The Story of Owen: Dragon Slayer of Trondheim

story of owenThe Story of Owen follows a teenage boy following his family tradition of slaying dragons. Set in a modern world, where dragons feed on carbon emissions, E. K. Johnston weaves the history of dragons into the history we read in our textbooks today.

Surrounded by normal high school kids, Owen finds himself somewhere between being an outcast and a celebrity. The narrator of the story, Sibohan, is Owen’s best friend and a musical prodigy. Together the duo, along with Owen’s famous family, wants to change the way the world views dragon slaying.

Things That Worked For Me:

  • History – Johnston incorporates a lot of history (real and fictional) into the story. This is a great choice by the publisher, who focuses on educational-based children’s books. The history, although long-winded at times, was interesting and appropriate for the story. Johnston does a great job of weaving the story’s fictional history into the history we believe in our world. Its a great way to sneak a little history lesson into your child’s fun reading! 
  • Another creative twist of real life and fiction is the fact that these dragons feed on carbon emissions. We know its a danger in our world, but image if every time you drove a car or worked at a factory, you had a serious chance of being attacked by a fire-breathing dragon.
  • Rural Canadian setting – The setting worked well for the story, keeping the reader grounded to reality in an unrealistic world. Growing up in rural Minnesota, the setting was familiar to me but also differed in interesting ways.
  • Music, Dragons, History – What a mix!? The narrator is a musical prodigy and her best friend is a dragon slayer…where else will you find a duo quite like that!?
  • Characters – Johnston incorporated a good mix of characters. Some are quiet and reserved, others are loud and outgoing. Some are athletic, others musical. Some past their prime, others growing into it.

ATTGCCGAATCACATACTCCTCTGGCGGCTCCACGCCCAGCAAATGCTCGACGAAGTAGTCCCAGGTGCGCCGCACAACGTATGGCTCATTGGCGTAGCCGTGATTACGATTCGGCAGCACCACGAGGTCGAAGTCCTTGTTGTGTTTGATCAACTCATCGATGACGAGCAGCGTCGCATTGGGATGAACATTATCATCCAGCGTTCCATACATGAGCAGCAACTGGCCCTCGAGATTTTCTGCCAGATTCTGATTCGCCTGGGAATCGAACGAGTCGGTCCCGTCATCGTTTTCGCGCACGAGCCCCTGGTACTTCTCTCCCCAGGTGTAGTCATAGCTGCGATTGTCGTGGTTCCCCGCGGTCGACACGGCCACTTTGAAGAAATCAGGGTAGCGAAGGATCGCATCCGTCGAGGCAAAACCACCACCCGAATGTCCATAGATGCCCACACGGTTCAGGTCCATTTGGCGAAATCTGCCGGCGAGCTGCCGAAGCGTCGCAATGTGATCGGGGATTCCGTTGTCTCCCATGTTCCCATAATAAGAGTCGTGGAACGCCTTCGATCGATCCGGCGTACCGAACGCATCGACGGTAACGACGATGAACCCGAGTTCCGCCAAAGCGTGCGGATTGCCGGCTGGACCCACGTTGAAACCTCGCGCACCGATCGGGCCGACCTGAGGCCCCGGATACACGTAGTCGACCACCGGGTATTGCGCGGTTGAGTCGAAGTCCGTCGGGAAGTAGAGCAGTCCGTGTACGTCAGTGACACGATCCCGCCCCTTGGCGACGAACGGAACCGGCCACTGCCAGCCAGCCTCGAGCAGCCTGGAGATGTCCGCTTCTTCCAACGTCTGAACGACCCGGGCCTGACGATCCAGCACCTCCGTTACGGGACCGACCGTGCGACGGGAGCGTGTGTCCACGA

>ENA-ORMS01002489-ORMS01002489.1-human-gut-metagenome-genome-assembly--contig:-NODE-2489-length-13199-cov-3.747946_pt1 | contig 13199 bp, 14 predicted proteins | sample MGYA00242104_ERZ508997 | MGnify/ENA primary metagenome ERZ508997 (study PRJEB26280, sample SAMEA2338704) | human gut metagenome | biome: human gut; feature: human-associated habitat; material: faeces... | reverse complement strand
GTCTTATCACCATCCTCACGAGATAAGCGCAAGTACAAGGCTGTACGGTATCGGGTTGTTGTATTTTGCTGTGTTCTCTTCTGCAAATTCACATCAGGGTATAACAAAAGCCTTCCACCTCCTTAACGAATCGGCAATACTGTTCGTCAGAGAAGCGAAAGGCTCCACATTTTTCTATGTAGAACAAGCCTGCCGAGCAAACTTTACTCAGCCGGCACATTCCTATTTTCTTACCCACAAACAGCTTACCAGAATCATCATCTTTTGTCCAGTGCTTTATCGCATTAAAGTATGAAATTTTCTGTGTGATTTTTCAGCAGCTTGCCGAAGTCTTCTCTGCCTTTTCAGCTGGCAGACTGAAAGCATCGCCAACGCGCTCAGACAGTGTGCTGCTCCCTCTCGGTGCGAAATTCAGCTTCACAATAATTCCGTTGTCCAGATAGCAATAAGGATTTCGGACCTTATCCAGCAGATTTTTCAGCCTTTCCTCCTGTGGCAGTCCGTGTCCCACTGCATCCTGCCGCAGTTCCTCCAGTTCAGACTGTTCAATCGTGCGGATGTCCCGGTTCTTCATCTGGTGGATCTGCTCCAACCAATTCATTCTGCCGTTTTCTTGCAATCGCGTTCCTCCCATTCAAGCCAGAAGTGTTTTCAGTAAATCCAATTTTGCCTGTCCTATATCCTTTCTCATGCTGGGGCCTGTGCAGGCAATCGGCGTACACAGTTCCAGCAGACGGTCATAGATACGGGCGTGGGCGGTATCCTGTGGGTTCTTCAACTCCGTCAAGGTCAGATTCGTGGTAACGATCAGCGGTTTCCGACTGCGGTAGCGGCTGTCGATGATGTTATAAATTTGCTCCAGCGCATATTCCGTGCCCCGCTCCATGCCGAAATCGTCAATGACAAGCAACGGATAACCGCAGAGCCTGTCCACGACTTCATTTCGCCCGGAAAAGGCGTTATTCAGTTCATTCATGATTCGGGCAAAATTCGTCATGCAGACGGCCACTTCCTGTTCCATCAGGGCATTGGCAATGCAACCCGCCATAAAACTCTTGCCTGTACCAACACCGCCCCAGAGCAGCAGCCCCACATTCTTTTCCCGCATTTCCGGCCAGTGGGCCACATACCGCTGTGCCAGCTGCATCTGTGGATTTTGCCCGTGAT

• Dragons in a Modern World – Just plain cool.

Things That Didn’t Work For Me:

  • History – Ironically the thing I liked most about the book (the interesting mix of real and imagined history) is also my least favorite. The history lessons, with a great mix of real and fictional, made my head feel like a bong getting hit over and over and over again. Especially in a book aimed for children and young adults, the story needs to move quick; the author can’t afford to waste a single page with useless backstory and, unfortunately, Johnston wasted much more than that.
  • Over Simplified – Emotions were often over simplified and saw drastic, unexplained changes.
  • Too Slow – Even at the height of action, the story moved too slow. This could have been helped by staying in the present and avoiding long “what might happen now” explanations.

Overall, I give The Story of Owen 3 stars.

Check out the New York Times book review on The Story of Owen here! 

The Story of Owen is a series. If interested check out the second book in the series, Prairie Fire.


About Sarah JS

Aspiring writer, lover of words, book nerd, working editor, and permanent student of the world

Posted on July 15, 2015, in Book Review and tagged , , , , , , , , , . Bookmark the permalink. Leave a comment.

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